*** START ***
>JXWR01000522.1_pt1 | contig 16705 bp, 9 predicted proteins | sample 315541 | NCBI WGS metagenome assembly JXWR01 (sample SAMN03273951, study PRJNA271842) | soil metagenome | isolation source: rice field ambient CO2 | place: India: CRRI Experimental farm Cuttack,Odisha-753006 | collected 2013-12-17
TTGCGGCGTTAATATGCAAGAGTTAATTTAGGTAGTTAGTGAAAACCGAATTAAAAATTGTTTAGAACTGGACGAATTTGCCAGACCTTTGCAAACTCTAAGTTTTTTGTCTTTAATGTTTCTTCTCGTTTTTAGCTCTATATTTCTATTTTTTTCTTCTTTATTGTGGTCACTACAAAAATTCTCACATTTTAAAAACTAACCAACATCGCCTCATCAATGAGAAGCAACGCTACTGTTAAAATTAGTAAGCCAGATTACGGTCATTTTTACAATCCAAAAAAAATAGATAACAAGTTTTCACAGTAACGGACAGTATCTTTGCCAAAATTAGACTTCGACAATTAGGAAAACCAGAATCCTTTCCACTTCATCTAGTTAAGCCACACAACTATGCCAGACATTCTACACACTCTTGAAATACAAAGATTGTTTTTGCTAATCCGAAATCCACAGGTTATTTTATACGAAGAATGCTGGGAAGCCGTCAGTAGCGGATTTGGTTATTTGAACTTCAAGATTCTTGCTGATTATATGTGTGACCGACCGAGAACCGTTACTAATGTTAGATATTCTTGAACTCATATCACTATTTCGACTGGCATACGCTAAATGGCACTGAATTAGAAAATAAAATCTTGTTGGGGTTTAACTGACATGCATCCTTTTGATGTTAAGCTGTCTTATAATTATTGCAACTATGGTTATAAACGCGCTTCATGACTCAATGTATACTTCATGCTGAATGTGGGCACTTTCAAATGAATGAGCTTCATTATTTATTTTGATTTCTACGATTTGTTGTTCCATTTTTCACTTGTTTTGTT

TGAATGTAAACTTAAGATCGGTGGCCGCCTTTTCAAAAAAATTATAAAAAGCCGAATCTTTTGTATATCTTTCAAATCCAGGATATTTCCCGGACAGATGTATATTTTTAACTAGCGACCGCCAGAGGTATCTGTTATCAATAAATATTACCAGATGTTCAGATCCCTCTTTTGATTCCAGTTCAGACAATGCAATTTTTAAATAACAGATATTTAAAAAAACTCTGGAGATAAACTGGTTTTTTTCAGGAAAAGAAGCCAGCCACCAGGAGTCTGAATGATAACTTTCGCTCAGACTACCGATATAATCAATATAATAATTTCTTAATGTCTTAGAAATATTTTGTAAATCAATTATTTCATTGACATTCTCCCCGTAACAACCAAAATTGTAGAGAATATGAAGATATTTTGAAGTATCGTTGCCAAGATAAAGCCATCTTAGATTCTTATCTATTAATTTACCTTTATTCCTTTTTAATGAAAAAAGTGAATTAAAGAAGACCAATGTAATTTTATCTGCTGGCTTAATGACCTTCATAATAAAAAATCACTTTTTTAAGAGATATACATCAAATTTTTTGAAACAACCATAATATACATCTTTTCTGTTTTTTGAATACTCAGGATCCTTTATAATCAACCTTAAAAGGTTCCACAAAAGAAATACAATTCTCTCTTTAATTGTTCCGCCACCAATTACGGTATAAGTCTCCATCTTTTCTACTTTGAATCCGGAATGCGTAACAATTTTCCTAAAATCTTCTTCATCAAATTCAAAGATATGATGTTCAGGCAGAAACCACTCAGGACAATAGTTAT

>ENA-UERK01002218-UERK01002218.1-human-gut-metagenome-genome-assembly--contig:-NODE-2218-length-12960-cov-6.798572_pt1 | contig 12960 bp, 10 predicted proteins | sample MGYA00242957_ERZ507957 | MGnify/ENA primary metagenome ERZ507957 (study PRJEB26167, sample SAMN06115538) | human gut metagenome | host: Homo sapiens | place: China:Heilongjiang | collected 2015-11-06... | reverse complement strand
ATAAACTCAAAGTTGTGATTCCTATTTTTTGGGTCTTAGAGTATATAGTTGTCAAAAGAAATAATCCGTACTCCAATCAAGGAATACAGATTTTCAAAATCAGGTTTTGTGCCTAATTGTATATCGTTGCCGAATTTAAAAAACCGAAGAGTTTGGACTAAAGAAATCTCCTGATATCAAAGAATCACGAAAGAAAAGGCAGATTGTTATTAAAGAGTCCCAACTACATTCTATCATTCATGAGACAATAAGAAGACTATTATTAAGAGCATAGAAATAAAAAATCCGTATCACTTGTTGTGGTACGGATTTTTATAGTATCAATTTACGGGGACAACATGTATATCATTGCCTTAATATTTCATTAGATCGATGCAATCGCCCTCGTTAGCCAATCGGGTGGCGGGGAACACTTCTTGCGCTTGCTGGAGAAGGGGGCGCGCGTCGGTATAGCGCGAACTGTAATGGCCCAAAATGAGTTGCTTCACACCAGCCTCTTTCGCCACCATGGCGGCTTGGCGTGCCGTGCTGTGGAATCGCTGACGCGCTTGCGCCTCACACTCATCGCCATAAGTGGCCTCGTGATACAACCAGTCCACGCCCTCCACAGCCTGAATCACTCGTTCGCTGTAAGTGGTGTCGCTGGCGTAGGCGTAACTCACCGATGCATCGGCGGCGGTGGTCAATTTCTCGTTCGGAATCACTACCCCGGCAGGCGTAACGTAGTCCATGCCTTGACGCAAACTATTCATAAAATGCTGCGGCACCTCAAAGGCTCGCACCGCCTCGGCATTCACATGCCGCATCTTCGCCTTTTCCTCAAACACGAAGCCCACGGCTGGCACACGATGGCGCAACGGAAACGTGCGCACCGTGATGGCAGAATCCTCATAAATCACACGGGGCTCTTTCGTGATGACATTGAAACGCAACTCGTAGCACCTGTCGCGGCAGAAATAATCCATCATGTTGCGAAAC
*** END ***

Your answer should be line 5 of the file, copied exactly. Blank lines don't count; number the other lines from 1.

ATAAACTCAAAGTTGTGATTCCTATTTTTTGGGTCTTAGAGTATATAGTTGTCAAAAGAAATAATCCGTACTCCAATCAAGGAATACAGATTTTCAAAATCAGGTTTTGTGCCTAATTGTATATCGTTGCCGAATTTAAAAAACCGAAGAGTTTGGACTAAAGAAATCTCCTGATATCAAAGAATCACGAAAGAAAAGGCAGATTGTTATTAAAGAGTCCCAACTACATTCTATCATTCATGAGACAATAAGAAGACTATTATTAAGAGCATAGAAATAAAAAATCCGTATCACTTGTTGTGGTACGGATTTTTATAGTATCAATTTACGGGGACAACATGTATATCATTGCCTTAATATTTCATTAGATCGATGCAATCGCCCTCGTTAGCCAATCGGGTGGCGGGGAACACTTCTTGCGCTTGCTGGAGAAGGGGGCGCGCGTCGGTATAGCGCGAACTGTAATGGCCCAAAATGAGTTGCTTCACACCAGCCTCTTTCGCCACCATGGCGGCTTGGCGTGCCGTGCTGTGGAATCGCTGACGCGCTTGCGCCTCACACTCATCGCCATAAGTGGCCTCGTGATACAACCAGTCCACGCCCTCCACAGCCTGAATCACTCGTTCGCTGTAAGTGGTGTCGCTGGCGTAGGCGTAACTCACCGATGCATCGGCGGCGGTGGTCAATTTCTCGTTCGGAATCACTACCCCGGCAGGCGTAACGTAGTCCATGCCTTGACGCAAACTATTCATAAAATGCTGCGGCACCTCAAAGGCTCGCACCGCCTCGGCATTCACATGCCGCATCTTCGCCTTTTCCTCAAACACGAAGCCCACGGCTGGCACACGATGGCGCAACGGAAACGTGCGCACCGTGATGGCAGAATCCTCATAAATCACACGGGGCTCTTTCGTGATGACATTGAAACGCAACTCGTAGCACCTGTCGCGGCAGAAATAATCCATCATGTTGCGAAAC